Goldman Sachs, JP Morgan Chase, Citigroup and Bank of America all completed the first quarter without one losing day.
Four of the largest banks in the U.S. “racked up perfect quarters in their trading businesses between January and March, underscoring how government support and less competition is fueling Wall Street’s revival”, David Mildenberg and Dawn Kopecki reported at Bloomberg yesterday.
Goldman Sachs, JP Morgan Chase, Citigroup and Bank of America all posted gains every day of the 63 in the quarter from January through March.
“Tyler Durden,” the pseudonymous Zero Hedge founder posted this chart on Goldman’s quarter, stating, “If you ever wanted to see what monopoly looks like in chart form, here it is:”
The statistic probability of this event is itself statistically undefined. Goldman is now the market—or, in keeping with modern market reality, Goldman is the house, it controls the casino, and always wins….
Adding to the alice in wonderland insanity of this announcement, the firm made over $100 million daily on 35 different days. Of Goldman’s $9.7 billion in total Q1 revenue, 76% came from trading. Forget investment banking, forget underwriting, forget advisory: over three quarters of the firm’s value is based on being the house to the biggest corrupt casino in existence. Ever.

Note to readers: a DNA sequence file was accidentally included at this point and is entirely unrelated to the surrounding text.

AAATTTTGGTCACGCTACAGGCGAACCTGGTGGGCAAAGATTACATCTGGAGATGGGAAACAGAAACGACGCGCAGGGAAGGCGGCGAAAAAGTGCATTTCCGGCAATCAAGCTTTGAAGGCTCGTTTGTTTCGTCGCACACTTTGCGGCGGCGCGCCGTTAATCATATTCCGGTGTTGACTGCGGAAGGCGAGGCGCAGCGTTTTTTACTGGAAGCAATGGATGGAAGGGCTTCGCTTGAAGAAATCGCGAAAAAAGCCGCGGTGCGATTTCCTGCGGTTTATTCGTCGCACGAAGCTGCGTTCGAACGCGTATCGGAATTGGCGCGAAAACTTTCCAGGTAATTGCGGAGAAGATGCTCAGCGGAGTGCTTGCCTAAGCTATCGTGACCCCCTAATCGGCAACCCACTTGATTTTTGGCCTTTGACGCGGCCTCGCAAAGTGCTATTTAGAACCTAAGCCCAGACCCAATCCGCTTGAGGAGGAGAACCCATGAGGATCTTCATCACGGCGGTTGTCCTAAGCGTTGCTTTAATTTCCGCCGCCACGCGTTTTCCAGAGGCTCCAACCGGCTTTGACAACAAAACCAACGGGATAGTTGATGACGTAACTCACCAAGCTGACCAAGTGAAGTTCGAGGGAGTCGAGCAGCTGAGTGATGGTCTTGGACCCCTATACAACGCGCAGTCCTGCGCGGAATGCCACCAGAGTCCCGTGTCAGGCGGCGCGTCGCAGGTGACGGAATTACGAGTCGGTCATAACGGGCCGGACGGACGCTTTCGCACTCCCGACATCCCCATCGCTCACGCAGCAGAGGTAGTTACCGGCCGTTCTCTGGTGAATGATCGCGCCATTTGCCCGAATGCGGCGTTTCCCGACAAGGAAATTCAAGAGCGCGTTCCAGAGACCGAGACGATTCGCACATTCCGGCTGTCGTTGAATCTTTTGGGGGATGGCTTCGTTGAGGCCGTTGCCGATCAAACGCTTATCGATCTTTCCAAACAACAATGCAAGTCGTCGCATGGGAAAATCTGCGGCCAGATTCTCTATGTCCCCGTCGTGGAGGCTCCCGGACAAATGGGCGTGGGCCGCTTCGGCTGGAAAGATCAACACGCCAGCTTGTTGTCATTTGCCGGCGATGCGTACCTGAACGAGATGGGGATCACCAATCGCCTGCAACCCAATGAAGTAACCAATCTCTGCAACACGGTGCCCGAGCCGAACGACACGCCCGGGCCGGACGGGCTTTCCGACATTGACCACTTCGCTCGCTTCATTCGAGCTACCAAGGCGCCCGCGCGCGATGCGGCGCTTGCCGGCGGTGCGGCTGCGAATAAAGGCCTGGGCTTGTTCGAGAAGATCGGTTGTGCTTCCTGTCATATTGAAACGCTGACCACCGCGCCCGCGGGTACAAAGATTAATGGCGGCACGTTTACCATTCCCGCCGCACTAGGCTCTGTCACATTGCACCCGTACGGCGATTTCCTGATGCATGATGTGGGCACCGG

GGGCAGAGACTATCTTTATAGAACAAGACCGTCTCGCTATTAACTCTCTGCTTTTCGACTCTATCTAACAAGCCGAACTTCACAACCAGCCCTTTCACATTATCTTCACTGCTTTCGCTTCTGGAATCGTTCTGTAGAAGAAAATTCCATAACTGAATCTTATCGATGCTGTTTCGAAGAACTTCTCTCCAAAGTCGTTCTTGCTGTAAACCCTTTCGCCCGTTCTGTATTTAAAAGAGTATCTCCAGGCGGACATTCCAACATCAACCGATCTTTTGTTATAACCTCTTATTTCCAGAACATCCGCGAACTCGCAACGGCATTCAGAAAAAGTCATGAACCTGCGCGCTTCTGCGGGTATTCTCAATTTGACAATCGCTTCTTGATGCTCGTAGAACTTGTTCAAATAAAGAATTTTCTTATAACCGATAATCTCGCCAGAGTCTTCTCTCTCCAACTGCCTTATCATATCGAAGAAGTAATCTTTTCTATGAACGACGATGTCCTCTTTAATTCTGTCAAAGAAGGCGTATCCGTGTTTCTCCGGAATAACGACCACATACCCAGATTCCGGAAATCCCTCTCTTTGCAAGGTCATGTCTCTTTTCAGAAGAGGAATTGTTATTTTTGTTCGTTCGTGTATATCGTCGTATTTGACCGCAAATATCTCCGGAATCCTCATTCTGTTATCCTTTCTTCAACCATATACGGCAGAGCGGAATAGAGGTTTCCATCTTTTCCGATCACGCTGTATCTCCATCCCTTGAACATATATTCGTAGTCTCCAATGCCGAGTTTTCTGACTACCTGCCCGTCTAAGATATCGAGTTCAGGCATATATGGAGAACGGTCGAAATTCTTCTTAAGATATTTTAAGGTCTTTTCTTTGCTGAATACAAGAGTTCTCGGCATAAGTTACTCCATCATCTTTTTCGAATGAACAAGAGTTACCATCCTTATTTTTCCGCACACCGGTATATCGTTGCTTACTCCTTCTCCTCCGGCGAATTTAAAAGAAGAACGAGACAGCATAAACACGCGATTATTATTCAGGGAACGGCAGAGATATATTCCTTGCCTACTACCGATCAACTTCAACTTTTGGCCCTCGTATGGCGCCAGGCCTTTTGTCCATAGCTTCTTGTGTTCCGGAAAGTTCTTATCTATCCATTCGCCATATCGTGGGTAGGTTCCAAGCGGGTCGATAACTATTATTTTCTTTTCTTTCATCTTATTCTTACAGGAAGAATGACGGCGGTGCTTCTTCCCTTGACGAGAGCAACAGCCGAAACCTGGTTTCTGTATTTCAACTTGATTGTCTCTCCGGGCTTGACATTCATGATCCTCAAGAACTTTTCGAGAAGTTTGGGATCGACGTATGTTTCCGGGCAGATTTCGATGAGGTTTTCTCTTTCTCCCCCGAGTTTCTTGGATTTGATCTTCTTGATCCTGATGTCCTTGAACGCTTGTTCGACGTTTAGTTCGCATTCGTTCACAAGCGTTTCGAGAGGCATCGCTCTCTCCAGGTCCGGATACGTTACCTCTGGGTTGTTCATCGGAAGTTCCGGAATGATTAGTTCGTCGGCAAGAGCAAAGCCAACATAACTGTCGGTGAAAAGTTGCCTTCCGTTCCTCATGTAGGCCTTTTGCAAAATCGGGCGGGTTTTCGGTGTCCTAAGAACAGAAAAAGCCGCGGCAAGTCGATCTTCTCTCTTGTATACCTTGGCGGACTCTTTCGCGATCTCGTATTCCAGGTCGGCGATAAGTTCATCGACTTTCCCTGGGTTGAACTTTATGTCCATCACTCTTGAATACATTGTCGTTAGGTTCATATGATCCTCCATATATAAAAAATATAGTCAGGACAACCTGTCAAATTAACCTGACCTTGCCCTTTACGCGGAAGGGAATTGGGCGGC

Yesterday, he added:
that the rape and pillage of the middle class was not isolated to Goldman, and that JP Morgan also had a flawless quarter. And if the odds of Goldman making 63 out of 63 are virtually impossible in any universe in which risk goes hand in hand with return (but in those in which monopolies are encouraged and bailed out), the coincidence of the two main firms that control the world having a perfect track record is impossible. And since things in reality tend to be zero sum, when everyone makes money, someone may be tempted to ask the question, just who is losing money? And the answer, dear taxpayers, and [Goldman|JPMorgan] clients, is you.
Of course, it shouldn’t be ignored that Morgan Stanley did suffer losses in days of the quarter—four days:
Joe Weisenthal commented at Business Insider today:
If you don’t know how the banks can do this, you haven’t been paying any attention. It’s the Fed lending these banks money cheap allowing them to lend it back to the government at higher rates? Is that really all the banks are doing with their money? Pretty much yes.
From the St. Louis Fed, here’s the total volume of government securities held on bank balance sheets. The number is only going in one direction.